Industry News: Machine learning tools for COVID-19 patient screening and improved lab test management discussed at the 2021 AACC Annual Scientific Meeting

The new machine learning tool could help healthcare workers to quickly screen and direct the flow of COVID-19 patients arriving at hospitals

28 Sep 2021

Cell population data (CPD) driven machine learning (ML) tools offer an efficient screening of COVID-19 patients at presentation to the hospital to backing early expulsion and directing patients’ flow-from amid the initial presentation to the hospital. Evaluation results of this algorithm, along with an artificial intelligence method that improves test utilization and reimbursement, were presented at the 2021 AACC Annual Scientific Meeting & Clinical Lab Expo.

Streamlining hospital admission of COVID-19 patients 

It is important for clinicians to quickly diagnose COVID-19 patients when they arrive at hospitals to triage them and separate them from other vulnerable patients who may be immunocompromised or have pre-existing medical conditions. However, this step can be difficult because COVID-19 shares many symptoms with other viral infections, and the most accurate PCR-based tests for COVID-19 can take several days to yield results.

A team of researchers led by Rana Zeeshan Haider, PhD, and Tahir Sultan Shamsi, FRCP, of the National Institute of Blood Disease in Karachi, Pakistan, has created a machine learning algorithm to help healthcare workers efficiently screen incoming COVID-19 patients. The scientists extracted routine diagnostic and demographic data from the records of 21,672 patients presenting at hospitals and applied several statistical techniques to develop this algorithm, a predictive model differentiating between COVID-19 and non-COVID-19 patients. During validation experiments, the model performed with an accuracy of up to 92.5% when tested with an independent dataset and showed a negative predictive value of up to 96.9%. The latter means that the model is particularly reliable when identifying patients who don’t have COVID-19.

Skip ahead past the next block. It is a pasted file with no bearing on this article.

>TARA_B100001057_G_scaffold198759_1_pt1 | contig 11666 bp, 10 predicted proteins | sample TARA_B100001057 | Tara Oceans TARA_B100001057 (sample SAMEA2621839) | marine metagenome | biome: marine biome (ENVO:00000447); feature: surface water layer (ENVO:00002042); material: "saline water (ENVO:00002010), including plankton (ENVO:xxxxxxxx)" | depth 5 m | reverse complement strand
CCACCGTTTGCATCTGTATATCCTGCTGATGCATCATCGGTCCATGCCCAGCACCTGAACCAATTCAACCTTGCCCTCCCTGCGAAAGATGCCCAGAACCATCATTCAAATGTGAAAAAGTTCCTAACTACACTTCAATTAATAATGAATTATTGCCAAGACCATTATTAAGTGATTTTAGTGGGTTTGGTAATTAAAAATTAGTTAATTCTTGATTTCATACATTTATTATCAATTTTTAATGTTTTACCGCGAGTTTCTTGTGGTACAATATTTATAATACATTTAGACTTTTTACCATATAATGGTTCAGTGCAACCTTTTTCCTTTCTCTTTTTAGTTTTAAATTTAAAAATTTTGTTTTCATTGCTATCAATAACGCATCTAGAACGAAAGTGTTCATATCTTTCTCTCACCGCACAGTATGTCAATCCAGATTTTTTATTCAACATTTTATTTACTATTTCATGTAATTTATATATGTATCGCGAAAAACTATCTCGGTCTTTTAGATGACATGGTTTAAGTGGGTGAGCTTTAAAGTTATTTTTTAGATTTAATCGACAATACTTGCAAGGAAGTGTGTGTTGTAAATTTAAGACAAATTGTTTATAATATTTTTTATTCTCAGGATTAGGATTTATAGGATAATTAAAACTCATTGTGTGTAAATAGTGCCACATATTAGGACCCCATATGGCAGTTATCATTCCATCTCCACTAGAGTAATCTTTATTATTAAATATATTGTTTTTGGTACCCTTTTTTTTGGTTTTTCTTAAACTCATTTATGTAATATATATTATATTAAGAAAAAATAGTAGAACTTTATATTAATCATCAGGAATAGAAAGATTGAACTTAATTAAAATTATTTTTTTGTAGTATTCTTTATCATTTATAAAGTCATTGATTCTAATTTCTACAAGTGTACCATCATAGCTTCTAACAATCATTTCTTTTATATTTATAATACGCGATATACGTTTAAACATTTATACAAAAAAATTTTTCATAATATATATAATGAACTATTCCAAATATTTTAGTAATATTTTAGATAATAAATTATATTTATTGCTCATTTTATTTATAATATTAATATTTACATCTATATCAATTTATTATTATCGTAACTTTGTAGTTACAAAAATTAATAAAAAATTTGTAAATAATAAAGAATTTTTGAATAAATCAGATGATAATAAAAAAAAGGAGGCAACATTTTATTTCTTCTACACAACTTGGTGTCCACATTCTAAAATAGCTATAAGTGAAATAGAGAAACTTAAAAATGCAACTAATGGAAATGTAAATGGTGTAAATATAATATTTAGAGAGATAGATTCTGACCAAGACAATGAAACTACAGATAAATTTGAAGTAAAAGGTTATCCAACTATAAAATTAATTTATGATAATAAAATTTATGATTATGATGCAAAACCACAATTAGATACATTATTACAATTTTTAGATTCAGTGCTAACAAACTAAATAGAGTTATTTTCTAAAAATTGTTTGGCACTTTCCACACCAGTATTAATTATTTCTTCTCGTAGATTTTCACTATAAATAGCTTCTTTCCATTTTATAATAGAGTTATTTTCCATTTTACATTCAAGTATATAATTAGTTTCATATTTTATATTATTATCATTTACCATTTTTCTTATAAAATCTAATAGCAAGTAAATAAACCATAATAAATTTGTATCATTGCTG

“The true negative labeling efficiency of our research advocates its utility as a screening test for the rapid expulsion of SARS-CoV-2 from emergency departments, aiding prompt care decisions, directing the patient-case flow, and fulfilling the role of a ‘pre-test’ concerning orderly RT-PCR testing where it is not handy,” said Haider. “We propose this test to accept the challenge of critical diagnostic needs in resource-constrained settings where molecular testing is not under the flag of routine testing panels.”

Optimizing lab test selection and reimbursement

Of the 5 billion lab orders submitted each year, at least 20% are considered inappropriate. These inappropriate tests can lead to slower or incorrect diagnoses for patients. Such tests may also not be covered by Medicare if they weren’t meant to be used for particular medical conditions or if they were ordered with the wrong ICD-10 diagnostic codes, which in turn raises health costs.

Rojeet Shrestha, PhD, of Patients Choice Laboratories in Indianapolis, set out with colleagues to determine if an automated test management system, known as the Laboratory Decision System (LDS), could help improve test ordering. The LDS scores potential tests based on medical necessity and testing indication, helping providers minimize test misutilization and select the best tests for a given medical condition.

Using LDS, the researchers re-evaluated a total of 374,423 test orders from a reference laboratory, 48,049 of which had not met the criteria for coverage under Medicare. For 96.4% of the first 10,000 test claims, the LDS ranking system recommended alternative tests that better matched the medical necessity or had a more appropriate ICD-10 code. Of these recommendations, 80.5% would also meet Medicare policies. All of this indicates that the LDS could help correct mistaken or inappropriate lab orders.

“Our study implies that the use of the automated test ordering system LDS would be extremely helpful for providers, laboratories, and payers,” said Shrestha. “Use of this algorithm-based testing selection and ordering database, which rates and scores potential tests for any given disease based on clinical relevance, medical necessity, and testing indication, would eventually help providers to select and order the right test and reduce over- and under-utilization of tests.”

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